Google has introduced a new feature for its lightweight go-search app: text-to-speech reading for websites. The tool is intended to make the Web more accessible to users in developing countries, says Google, and reads each page at the touch of a button. What's impressive is that it's powered by the company's AI but is light enough to have a 2G connection – an important feature for high bandwidth markets.
Go was introduced last year in India and Indonesia as part of a growing line of Google products intended to capture the "next billion" Internet users. As the tech giant noted in an accompanying blog post, India already has the second largest population of Internet users in the world, with 40 million new users going online every year . That's a lot of potential growth.
Text-to-speech will make the Web more accessible to new users, Google says. It could also help people who do not use text at all. As noted in a report last year in The Wall Street Journal users in developing countries often avoid typing and reading in favor of sharing voice messages and images. Speech recognition helps users navigate the Internet without typing, but text-to-speech could help them consume what they find there.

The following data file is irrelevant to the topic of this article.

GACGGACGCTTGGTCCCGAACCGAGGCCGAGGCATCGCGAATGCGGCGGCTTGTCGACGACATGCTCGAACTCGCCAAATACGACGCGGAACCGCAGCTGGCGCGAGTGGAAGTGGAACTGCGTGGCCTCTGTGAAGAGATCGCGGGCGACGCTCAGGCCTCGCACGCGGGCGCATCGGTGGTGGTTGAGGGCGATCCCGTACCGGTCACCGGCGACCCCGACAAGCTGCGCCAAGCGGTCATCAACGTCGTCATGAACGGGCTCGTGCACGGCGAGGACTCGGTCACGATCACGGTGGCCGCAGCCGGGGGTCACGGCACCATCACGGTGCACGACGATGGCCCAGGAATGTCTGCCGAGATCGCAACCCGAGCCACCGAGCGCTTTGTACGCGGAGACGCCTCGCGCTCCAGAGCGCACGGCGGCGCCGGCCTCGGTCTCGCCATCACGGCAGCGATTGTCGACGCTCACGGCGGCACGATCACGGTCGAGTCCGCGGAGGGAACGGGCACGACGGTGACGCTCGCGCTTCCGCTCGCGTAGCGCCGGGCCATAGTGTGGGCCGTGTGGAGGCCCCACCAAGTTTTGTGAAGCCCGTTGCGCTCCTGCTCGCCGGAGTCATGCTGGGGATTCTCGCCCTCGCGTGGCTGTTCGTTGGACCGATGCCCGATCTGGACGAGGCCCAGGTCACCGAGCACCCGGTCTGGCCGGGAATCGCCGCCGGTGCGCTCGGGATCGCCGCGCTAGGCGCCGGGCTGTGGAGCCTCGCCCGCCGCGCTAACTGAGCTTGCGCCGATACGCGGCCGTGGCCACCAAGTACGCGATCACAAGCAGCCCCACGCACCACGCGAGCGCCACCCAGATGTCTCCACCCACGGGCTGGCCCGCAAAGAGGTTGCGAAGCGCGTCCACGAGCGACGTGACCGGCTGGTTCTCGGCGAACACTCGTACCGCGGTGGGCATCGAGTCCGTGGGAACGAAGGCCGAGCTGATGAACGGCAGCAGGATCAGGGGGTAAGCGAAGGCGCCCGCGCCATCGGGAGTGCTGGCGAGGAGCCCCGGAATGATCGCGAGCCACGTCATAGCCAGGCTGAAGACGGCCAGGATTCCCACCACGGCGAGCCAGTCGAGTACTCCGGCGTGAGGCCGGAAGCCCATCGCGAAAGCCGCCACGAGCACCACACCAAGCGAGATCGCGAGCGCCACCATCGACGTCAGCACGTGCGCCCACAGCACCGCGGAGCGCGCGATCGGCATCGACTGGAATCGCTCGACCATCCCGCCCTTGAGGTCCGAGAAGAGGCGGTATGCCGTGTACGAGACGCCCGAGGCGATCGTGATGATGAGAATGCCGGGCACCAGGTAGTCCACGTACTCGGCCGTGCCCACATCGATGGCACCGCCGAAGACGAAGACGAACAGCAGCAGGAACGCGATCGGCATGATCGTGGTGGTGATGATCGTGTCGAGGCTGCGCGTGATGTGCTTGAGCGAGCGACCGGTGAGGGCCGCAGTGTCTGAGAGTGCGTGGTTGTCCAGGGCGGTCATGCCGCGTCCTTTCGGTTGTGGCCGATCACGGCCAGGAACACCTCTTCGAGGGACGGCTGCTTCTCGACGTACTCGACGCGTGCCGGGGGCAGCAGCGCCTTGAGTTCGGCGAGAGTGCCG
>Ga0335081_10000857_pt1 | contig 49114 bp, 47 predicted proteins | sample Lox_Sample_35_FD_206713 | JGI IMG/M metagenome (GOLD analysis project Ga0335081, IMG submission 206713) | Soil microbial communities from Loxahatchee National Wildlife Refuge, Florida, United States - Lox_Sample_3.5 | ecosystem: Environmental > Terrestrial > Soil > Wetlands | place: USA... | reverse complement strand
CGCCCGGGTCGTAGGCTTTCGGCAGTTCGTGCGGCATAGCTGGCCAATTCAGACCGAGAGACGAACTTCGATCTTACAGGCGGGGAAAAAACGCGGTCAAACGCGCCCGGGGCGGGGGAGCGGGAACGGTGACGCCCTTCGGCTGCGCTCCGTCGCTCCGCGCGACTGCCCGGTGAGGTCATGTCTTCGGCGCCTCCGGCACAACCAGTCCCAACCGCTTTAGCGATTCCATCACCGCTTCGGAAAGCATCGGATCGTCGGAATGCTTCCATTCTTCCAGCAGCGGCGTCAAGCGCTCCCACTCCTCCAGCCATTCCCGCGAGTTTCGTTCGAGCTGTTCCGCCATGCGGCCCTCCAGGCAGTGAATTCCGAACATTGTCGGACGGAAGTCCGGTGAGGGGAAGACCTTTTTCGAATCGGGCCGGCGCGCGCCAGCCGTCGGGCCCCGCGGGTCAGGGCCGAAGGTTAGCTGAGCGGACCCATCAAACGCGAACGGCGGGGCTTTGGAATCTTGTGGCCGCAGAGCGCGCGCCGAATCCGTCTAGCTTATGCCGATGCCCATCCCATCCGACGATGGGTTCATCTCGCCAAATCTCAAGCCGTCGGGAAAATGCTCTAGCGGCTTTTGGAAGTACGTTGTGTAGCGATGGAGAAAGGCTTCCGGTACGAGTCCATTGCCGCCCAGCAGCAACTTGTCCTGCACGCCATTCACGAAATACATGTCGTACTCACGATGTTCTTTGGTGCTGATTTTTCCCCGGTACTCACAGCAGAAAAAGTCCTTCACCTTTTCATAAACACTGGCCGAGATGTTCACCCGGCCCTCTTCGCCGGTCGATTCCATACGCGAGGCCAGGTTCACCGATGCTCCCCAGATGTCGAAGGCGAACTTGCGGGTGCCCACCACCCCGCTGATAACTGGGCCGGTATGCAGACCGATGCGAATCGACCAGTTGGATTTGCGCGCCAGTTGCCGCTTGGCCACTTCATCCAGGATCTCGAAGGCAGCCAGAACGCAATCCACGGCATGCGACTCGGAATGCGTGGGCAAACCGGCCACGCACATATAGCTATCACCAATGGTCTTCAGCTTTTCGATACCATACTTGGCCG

The new feature will be available in 28 languages, including some of the languages most commonly spoken in India: Hindi, Bengali, Malayalam, Marathi and Tamil. (In India, a total of 22 official languages are recognized.) The functions also emphasize the words on the page as they speak and help users to come along. and has options for changing the playback speed.
"With this technology, consuming long formats becomes as easy as watching TV or listening to the radio," claims Google. "It's also helpful in multitasking, for example, when you follow a recipe while cooking a meal, hear articles during training or hear news about your path." This feature does not appear to be available on Google Search.